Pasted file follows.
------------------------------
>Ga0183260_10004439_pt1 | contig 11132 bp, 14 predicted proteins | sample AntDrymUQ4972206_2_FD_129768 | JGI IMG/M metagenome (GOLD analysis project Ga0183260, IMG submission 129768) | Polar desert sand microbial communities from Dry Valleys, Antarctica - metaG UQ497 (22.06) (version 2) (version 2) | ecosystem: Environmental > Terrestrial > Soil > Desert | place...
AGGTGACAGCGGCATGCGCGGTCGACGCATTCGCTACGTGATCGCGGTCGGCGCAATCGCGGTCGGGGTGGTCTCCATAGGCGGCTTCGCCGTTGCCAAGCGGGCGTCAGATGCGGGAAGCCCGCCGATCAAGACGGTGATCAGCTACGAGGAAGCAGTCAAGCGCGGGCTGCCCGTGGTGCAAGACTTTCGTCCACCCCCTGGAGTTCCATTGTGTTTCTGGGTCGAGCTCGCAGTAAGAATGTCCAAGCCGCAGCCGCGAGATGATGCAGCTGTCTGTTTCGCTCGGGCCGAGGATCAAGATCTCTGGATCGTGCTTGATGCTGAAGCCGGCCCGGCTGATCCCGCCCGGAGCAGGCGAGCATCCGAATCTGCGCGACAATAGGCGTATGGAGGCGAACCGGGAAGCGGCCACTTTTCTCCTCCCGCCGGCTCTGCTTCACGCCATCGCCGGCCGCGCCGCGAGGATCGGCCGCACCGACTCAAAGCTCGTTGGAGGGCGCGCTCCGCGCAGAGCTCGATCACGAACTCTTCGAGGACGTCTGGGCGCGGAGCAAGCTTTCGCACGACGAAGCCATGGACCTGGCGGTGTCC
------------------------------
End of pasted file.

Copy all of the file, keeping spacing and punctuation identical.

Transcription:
>Ga0183260_10004439_pt1 | contig 11132 bp, 14 predicted proteins | sample AntDrymUQ4972206_2_FD_129768 | JGI IMG/M metagenome (GOLD analysis project Ga0183260, IMG submission 129768) | Polar desert sand microbial communities from Dry Valleys, Antarctica - metaG UQ497 (22.06) (version 2) (version 2) | ecosystem: Environmental > Terrestrial > Soil > Desert | place...
AGGTGACAGCGGCATGCGCGGTCGACGCATTCGCTACGTGATCGCGGTCGGCGCAATCGCGGTCGGGGTGGTCTCCATAGGCGGCTTCGCCGTTGCCAAGCGGGCGTCAGATGCGGGAAGCCCGCCGATCAAGACGGTGATCAGCTACGAGGAAGCAGTCAAGCGCGGGCTGCCCGTGGTGCAAGACTTTCGTCCACCCCCTGGAGTTCCATTGTGTTTCTGGGTCGAGCTCGCAGTAAGAATGTCCAAGCCGCAGCCGCGAGATGATGCAGCTGTCTGTTTCGCTCGGGCCGAGGATCAAGATCTCTGGATCGTGCTTGATGCTGAAGCCGGCCCGGCTGATCCCGCCCGGAGCAGGCGAGCATCCGAATCTGCGCGACAATAGGCGTATGGAGGCGAACCGGGAAGCGGCCACTTTTCTCCTCCCGCCGGCTCTGCTTCACGCCATCGCCGGCCGCGCCGCGAGGATCGGCCGCACCGACTCAAAGCTCGTTGGAGGGCGCGCTCCGCGCAGAGCTCGATCACGAACTCTTCGAGGACGTCTGGGCGCGGAGCAAGCTTTCGCACGACGAAGCCATGGACCTGGCGGTGTCC